Finding Perseverance(97)

By: T. E. Black


“I’d like that. But, don’t tell anyone. Please? I’m not ready to have unannounced visitors yet.”

“Fair enough,” I agree. “Can I have your number at least instead of this unknown caller bullshit?”

“I’ll text you with it,” he answers.

I believe Gunner when he says it. He and I haven’t ever been close per say, but I was the one he reached out to, so that has to count for something.

“Sounds good. Make sure you do, all right?”

“Promise.” He pauses. “I have to get back to work now. I just came out for a smoke quick. I’ll talk to you soon, okay?”

“Looking forward to it,” I answer before he hangs up.

That is one surprise I didn’t see coming. I never thought my mystery caller could be Gunner. I’m happy it was him, though. I have so many questions about why he left without saying good-bye and where he’s been all this time, and I’m not above taking a trip to Burlington to get answers.

I lean back in my seat, tracing the wood grains on the bar with my fingertip. As I scan the room, my eyes land on the vintage jukebox I had refurbished with the new music systems. It was a risk, putting something so high-tech in the bar, but my customers really love being able to pick and pay for their music by using an app on their phones.

There’s a twist, though.

When I had it converted, I made sure they kept the vinyls in it.

I think about my favorite record sitting inside it and stand, fishing a quarter out of my pocket, using the jukebox for its original purpose.

I press the buttons on the front panel until I land on Boston’s album and then I hit the numbers for the song I want.

The song “Foreplay” fills the silent bar as the intro begins. Little by little, my body relaxes as the beats and rhythm of the music fill the air around me.

“There’s just something about Boston when you’re deep in thought.”

Glancing over my shoulder, I find Rook standing behind me. A black T-shirt hugs his muscles like a second skin, all the while showcasing the gorgeous ink covering his arms.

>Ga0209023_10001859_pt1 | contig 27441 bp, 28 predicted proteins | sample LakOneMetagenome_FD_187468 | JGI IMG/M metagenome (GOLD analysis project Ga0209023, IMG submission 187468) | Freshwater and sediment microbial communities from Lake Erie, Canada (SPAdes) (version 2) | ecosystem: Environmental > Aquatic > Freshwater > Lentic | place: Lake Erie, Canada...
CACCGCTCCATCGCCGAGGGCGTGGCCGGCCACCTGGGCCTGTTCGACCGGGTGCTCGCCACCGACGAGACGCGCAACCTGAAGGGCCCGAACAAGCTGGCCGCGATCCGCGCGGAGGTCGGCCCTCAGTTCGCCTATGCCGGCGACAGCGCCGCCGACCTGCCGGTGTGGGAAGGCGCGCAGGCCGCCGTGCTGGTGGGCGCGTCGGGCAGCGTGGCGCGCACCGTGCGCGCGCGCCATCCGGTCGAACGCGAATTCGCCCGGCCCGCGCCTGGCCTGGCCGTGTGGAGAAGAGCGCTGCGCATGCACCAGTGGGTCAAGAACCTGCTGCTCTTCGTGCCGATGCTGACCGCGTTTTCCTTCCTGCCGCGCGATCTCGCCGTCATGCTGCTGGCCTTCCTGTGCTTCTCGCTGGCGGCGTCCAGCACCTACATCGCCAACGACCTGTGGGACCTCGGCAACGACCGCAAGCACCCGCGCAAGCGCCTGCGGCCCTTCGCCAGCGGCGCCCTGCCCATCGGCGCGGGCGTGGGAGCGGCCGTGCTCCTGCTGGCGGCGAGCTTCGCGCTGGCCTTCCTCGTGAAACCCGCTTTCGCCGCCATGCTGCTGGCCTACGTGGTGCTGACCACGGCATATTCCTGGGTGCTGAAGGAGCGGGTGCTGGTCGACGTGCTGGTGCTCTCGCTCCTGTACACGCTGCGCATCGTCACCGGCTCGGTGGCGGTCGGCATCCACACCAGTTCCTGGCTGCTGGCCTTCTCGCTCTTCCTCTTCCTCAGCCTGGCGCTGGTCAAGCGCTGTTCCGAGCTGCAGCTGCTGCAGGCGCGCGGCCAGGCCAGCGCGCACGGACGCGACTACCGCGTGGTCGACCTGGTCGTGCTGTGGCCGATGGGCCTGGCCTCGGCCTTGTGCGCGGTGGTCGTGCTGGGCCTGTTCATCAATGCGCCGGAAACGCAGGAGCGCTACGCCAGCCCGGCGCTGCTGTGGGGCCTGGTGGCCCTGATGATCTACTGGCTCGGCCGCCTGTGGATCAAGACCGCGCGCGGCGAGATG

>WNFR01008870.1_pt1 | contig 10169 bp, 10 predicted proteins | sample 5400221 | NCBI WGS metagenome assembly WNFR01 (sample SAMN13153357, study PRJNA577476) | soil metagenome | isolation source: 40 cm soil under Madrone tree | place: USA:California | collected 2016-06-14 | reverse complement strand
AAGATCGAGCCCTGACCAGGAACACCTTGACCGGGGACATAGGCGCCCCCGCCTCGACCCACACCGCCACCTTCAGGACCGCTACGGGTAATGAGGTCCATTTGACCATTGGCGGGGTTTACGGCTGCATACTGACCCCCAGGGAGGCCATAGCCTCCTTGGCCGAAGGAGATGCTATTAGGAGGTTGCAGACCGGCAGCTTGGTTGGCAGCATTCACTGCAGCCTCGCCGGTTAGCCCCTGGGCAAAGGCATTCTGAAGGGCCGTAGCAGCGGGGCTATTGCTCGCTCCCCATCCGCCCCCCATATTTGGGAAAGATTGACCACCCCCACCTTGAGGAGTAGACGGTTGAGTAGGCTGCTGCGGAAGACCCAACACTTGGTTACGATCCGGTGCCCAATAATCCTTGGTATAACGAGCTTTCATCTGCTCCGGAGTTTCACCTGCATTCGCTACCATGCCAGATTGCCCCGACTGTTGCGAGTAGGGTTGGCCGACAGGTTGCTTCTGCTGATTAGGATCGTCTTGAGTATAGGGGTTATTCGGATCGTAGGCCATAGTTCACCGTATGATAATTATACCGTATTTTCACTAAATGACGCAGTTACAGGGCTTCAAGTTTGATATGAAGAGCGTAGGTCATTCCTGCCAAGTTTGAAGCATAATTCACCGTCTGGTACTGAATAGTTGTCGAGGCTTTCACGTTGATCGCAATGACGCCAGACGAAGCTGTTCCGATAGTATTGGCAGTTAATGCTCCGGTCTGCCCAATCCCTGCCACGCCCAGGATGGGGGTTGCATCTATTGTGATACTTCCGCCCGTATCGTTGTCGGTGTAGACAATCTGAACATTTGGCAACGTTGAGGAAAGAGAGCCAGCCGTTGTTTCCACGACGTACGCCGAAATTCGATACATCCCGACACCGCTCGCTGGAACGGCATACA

I give him a tight-lipped smile, nodding in agreement. “There is.”

His face morphs into an expression of sadness as he moves toward me with large steps.

“We need to talk, Leigh.”

“I know,” I say on a sigh.

Taking a deep breath, I grab a seat at the nearest bar table, and Rook follows, taking the seat across from me. I look away, staring at my jukebox instead of him. I don’t want to have this talk, but there’s no other choice.

“I’m sorry if Luke caught you off guard. I didn’t know he was stopping by.”

I shrug it off, acting as if I don’t give a damn, even though I do. “You can have whomever you want at the apartment. It’s half yours.”

“Leigh,” he pleads.

Emotions bubble just under the surface, and I fight to contain them. “No. It’s fine. I don’t hold a say over what you do or who you see.”

I can’t sit anymore. I’m too anxious. I stand and begin to pace.

“Don’t say that. You know it’s not true.” Do I know that? Is there even a single thread of truth in that statement? I don’t know. I just keep pacing as I turn it over in my brain. Does the answer even matter? No. There is really only one question I should ask. I stop and turn to Rook.

“Did you tell him you would go back?”

“I haven’t given him an answer yet.”

A sarcastic laugh rips from my throat as I feel a tiny crack form in my heart. “I thought we weren’t lying to each other anymore. I thought you wanted only the truth, yet here you are denying what I saw with my own eyes. When he mentioned you coming back, you looked …” I blow out a slow breath. “You looked happy.”

Rook’s chair goes flying backward as he jumps from his seat. He slams his hands down on the table so hard I’m surprised the legs don’t give out. With a long, pointed look, I tell him that my rickety bar furniture has done nothing to him so he needs to chill.

“Why are you doing this, Leigh? What reasons do you have not to believe me?” His voice grows angry.

“What reasons do I have to believe you?” I shout back. “You’re obviously planning on leaving, again! It shouldn’t surprise me, though. I’ve always known your dreams were to be a fighter—not to be stuck in Boston.”